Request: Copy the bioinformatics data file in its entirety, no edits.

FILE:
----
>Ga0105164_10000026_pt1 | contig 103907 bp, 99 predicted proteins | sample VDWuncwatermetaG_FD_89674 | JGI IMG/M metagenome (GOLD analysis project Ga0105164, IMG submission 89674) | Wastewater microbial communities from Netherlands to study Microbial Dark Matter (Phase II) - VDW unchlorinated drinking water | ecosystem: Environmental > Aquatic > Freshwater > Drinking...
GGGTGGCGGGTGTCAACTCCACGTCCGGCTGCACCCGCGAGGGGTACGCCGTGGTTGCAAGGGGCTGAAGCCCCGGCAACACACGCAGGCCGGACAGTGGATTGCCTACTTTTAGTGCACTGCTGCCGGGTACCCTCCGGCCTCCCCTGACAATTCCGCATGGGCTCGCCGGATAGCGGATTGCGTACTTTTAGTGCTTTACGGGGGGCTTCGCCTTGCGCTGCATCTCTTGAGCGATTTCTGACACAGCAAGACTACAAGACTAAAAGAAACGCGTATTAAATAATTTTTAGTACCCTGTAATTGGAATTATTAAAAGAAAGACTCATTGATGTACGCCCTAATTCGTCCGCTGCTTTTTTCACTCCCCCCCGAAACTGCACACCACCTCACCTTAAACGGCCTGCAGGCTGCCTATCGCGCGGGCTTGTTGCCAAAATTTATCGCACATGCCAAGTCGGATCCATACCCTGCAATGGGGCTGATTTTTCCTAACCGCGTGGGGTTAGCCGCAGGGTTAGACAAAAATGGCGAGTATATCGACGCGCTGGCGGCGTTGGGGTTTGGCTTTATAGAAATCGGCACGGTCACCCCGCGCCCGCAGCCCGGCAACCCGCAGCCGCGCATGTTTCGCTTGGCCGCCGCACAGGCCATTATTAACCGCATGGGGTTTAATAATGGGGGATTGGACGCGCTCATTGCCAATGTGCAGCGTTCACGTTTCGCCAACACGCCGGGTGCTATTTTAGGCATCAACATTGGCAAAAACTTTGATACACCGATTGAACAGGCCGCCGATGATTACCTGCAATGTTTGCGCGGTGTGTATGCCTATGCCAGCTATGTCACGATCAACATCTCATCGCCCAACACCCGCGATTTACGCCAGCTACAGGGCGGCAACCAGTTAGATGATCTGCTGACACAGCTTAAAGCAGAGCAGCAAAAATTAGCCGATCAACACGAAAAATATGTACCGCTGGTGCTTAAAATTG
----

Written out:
>Ga0105164_10000026_pt1 | contig 103907 bp, 99 predicted proteins | sample VDWuncwatermetaG_FD_89674 | JGI IMG/M metagenome (GOLD analysis project Ga0105164, IMG submission 89674) | Wastewater microbial communities from Netherlands to study Microbial Dark Matter (Phase II) - VDW unchlorinated drinking water | ecosystem: Environmental > Aquatic > Freshwater > Drinking...
GGGTGGCGGGTGTCAACTCCACGTCCGGCTGCACCCGCGAGGGGTACGCCGTGGTTGCAAGGGGCTGAAGCCCCGGCAACACACGCAGGCCGGACAGTGGATTGCCTACTTTTAGTGCACTGCTGCCGGGTACCCTCCGGCCTCCCCTGACAATTCCGCATGGGCTCGCCGGATAGCGGATTGCGTACTTTTAGTGCTTTACGGGGGGCTTCGCCTTGCGCTGCATCTCTTGAGCGATTTCTGACACAGCAAGACTACAAGACTAAAAGAAACGCGTATTAAATAATTTTTAGTACCCTGTAATTGGAATTATTAAAAGAAAGACTCATTGATGTACGCCCTAATTCGTCCGCTGCTTTTTTCACTCCCCCCCGAAACTGCACACCACCTCACCTTAAACGGCCTGCAGGCTGCCTATCGCGCGGGCTTGTTGCCAAAATTTATCGCACATGCCAAGTCGGATCCATACCCTGCAATGGGGCTGATTTTTCCTAACCGCGTGGGGTTAGCCGCAGGGTTAGACAAAAATGGCGAGTATATCGACGCGCTGGCGGCGTTGGGGTTTGGCTTTATAGAAATCGGCACGGTCACCCCGCGCCCGCAGCCCGGCAACCCGCAGCCGCGCATGTTTCGCTTGGCCGCCGCACAGGCCATTATTAACCGCATGGGGTTTAATAATGGGGGATTGGACGCGCTCATTGCCAATGTGCAGCGTTCACGTTTCGCCAACACGCCGGGTGCTATTTTAGGCATCAACATTGGCAAAAACTTTGATACACCGATTGAACAGGCCGCCGATGATTACCTGCAATGTTTGCGCGGTGTGTATGCCTATGCCAGCTATGTCACGATCAACATCTCATCGCCCAACACCCGCGATTTACGCCAGCTACAGGGCGGCAACCAGTTAGATGATCTGCTGACACAGCTTAAAGCAGAGCAGCAAAAATTAGCCGATCAACACGAAAAATATGTACCGCTGGTGCTTAAAATTG